How to Read (and Understand) a Jane Austen Novel
Updated: Sep 11, 2022
I love Jane Austen novels but they can be so hard to read at times. Most of us are not accustomed to 1800s English so, of course, it’s difficult. Austen’s writing and characters are definitely worth the effort it takes to read.
She has many books to choose from and I am working on reading them all! Thus far I have read *Sense and Sensibility, Emma, and *Persuasion. Sense and Sensibility was the first Jane Austen novel I read because it was on my school’s summer reading list. I absolutely fell in love with the characters and the storyline kept me on my toes the whole time.
Currently, I am reading *Pride and Prejudice!
Here are a few tips that have helped me:
1. Deciding on the book!
a) This is probably the most difficult part since she does have so many! I would recommend, of the ones I have read, Sense and Sensibility or Pride and Prejudice. Emma is very long and was a bit slow for me. I loved Persuasion and it is one of the shortest ones; however, the main character is a bit “older” so depending on your age it may be more difficult to connect with her. I read
b) If you are more quiet and/or introverted, you may connect with Elinor from Sense and Sensibility, Anne from Persuasion (she's nothing like Netflix's portrayal of her), or Fanny from Mansfield Park.
c) If you are extroverted and mischievous, you may connect with Emma from *Emma or Lizzy from Pride and Prejudice.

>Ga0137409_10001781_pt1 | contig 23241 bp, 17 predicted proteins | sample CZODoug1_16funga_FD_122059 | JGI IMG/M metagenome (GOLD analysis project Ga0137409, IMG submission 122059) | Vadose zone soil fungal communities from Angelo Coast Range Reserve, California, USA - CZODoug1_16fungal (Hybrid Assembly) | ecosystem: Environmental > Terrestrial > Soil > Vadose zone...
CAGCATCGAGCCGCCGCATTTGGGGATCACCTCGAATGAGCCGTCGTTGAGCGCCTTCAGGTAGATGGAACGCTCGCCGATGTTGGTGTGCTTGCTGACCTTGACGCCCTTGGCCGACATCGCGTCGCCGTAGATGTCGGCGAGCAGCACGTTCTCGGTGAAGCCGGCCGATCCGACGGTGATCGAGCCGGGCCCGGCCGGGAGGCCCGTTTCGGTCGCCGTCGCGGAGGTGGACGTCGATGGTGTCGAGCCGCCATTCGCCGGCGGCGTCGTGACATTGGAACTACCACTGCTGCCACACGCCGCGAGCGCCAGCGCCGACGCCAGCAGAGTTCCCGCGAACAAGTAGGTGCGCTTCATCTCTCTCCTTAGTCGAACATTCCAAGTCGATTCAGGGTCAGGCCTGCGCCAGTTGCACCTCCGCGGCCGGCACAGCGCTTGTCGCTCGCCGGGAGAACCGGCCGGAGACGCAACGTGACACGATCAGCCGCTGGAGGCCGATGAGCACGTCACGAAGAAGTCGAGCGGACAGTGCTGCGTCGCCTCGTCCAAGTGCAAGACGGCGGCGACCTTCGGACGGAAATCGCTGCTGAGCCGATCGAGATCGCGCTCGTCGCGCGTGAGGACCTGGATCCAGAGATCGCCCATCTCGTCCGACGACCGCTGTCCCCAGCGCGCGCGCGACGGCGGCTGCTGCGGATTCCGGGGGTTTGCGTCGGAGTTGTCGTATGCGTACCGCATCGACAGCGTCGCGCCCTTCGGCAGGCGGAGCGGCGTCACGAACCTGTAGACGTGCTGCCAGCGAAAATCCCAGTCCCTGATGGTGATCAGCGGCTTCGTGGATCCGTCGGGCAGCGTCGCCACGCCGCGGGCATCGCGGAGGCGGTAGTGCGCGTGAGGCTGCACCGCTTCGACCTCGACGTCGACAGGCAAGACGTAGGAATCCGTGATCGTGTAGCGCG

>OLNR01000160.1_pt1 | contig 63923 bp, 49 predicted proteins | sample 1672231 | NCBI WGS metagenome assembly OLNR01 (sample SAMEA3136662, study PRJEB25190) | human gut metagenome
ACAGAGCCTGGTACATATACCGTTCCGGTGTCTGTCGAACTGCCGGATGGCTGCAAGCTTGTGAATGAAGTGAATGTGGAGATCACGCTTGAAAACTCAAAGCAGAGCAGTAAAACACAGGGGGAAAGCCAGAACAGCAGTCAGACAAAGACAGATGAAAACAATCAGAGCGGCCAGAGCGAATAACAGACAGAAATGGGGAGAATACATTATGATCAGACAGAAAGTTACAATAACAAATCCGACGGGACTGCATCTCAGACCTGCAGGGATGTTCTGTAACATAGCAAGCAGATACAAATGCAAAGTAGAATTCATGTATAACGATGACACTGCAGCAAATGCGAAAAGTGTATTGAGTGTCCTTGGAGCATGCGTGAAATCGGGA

d) A hopeless romantic? Marianne from Sense and Sensibility.
e) Always in your own world? Catherine from Northanger Abbey.
2. Find the audio version (separately or in addition to your physical copy)
b) Your public library’s audiobook (such as Libby or Hoopla for free)
3. Use the (free) app Lit Charts
a) Lit Charts gives a summary and analysis of each chapter. Reading the analysis not only gives the historical context but also connects you may not have picked up while deciphering the text. This app is not a necessity by any means to understand her stories, but maybe especially helpful if reading for school.
4. Watch it
a) Normally, I would not advise on watching the movie before the book but it may be helpful to hear the tone and see the body language so that you know what is going on. This is mainly if you are reading Jane Austen in an academic setting. The BBC series are usually accurate to the original text.
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